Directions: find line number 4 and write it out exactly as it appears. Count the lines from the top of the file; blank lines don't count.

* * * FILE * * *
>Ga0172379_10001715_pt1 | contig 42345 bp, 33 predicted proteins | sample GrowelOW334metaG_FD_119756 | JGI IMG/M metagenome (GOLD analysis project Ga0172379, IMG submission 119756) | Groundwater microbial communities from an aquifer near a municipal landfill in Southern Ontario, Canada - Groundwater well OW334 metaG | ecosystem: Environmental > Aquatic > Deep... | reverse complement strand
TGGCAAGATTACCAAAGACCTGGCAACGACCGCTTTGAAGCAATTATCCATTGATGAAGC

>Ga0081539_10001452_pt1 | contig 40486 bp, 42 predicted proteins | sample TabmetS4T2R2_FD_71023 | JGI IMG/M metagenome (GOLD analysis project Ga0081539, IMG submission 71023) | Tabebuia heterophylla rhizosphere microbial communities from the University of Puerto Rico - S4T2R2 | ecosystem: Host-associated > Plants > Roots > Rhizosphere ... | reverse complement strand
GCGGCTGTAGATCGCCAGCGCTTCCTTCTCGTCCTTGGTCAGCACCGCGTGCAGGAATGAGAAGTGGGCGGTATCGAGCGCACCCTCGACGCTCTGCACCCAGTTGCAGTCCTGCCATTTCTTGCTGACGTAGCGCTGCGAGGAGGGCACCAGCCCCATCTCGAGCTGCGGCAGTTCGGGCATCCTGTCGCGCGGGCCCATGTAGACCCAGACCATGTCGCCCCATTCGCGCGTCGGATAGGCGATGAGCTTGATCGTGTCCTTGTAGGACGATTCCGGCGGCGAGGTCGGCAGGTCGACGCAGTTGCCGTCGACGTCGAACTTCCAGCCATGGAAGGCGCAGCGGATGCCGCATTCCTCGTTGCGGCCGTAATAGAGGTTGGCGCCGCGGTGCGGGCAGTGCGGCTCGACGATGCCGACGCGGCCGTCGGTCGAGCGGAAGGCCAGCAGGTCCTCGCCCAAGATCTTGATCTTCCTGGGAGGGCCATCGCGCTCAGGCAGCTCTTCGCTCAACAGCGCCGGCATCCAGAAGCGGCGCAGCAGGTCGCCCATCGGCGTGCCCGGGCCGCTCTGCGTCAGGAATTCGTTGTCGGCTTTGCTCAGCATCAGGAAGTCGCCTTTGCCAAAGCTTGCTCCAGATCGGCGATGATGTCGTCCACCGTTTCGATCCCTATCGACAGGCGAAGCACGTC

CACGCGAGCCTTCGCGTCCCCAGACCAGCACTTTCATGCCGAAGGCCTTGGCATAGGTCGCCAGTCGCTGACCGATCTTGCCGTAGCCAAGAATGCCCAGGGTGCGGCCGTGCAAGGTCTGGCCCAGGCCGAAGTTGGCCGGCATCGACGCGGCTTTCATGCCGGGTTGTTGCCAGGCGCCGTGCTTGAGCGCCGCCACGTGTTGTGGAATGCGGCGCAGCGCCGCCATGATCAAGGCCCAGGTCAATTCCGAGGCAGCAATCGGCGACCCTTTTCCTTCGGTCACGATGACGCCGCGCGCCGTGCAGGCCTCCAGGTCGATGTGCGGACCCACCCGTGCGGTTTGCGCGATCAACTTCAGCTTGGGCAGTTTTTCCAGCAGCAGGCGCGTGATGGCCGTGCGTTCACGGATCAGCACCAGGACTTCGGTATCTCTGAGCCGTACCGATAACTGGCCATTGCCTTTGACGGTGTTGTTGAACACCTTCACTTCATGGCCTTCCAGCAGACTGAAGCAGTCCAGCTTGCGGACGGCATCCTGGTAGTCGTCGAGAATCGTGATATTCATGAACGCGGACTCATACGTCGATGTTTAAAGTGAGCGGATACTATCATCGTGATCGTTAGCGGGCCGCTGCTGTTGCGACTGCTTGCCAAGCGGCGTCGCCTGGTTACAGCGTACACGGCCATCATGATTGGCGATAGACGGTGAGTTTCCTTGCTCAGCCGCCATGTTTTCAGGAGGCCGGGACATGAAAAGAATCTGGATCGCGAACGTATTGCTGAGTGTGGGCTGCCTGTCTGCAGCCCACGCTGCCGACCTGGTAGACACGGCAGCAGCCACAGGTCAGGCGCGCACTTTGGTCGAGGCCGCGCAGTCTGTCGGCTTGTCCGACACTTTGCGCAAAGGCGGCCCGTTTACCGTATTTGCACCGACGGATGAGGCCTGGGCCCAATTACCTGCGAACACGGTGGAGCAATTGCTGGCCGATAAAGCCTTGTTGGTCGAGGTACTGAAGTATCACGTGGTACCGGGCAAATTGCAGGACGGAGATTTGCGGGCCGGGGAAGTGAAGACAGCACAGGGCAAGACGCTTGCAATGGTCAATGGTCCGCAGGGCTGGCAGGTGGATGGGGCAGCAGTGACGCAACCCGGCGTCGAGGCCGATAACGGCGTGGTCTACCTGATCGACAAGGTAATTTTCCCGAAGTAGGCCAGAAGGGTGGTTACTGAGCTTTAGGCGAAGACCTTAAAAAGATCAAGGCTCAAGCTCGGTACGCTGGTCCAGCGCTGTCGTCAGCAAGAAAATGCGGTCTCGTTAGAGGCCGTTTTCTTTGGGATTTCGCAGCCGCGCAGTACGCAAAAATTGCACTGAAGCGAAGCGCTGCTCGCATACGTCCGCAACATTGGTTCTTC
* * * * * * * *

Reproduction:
GCGGCTGTAGATCGCCAGCGCTTCCTTCTCGTCCTTGGTCAGCACCGCGTGCAGGAATGAGAAGTGGGCGGTATCGAGCGCACCCTCGACGCTCTGCACCCAGTTGCAGTCCTGCCATTTCTTGCTGACGTAGCGCTGCGAGGAGGGCACCAGCCCCATCTCGAGCTGCGGCAGTTCGGGCATCCTGTCGCGCGGGCCCATGTAGACCCAGACCATGTCGCCCCATTCGCGCGTCGGATAGGCGATGAGCTTGATCGTGTCCTTGTAGGACGATTCCGGCGGCGAGGTCGGCAGGTCGACGCAGTTGCCGTCGACGTCGAACTTCCAGCCATGGAAGGCGCAGCGGATGCCGCATTCCTCGTTGCGGCCGTAATAGAGGTTGGCGCCGCGGTGCGGGCAGTGCGGCTCGACGATGCCGACGCGGCCGTCGGTCGAGCGGAAGGCCAGCAGGTCCTCGCCCAAGATCTTGATCTTCCTGGGAGGGCCATCGCGCTCAGGCAGCTCTTCGCTCAACAGCGCCGGCATCCAGAAGCGGCGCAGCAGGTCGCCCATCGGCGTGCCCGGGCCGCTCTGCGTCAGGAATTCGTTGTCGGCTTTGCTCAGCATCAGGAAGTCGCCTTTGCCAAAGCTTGCTCCAGATCGGCGATGATGTCGTCCACCGTTTCGATCCCTATCGACAGGCGAAGCACGTC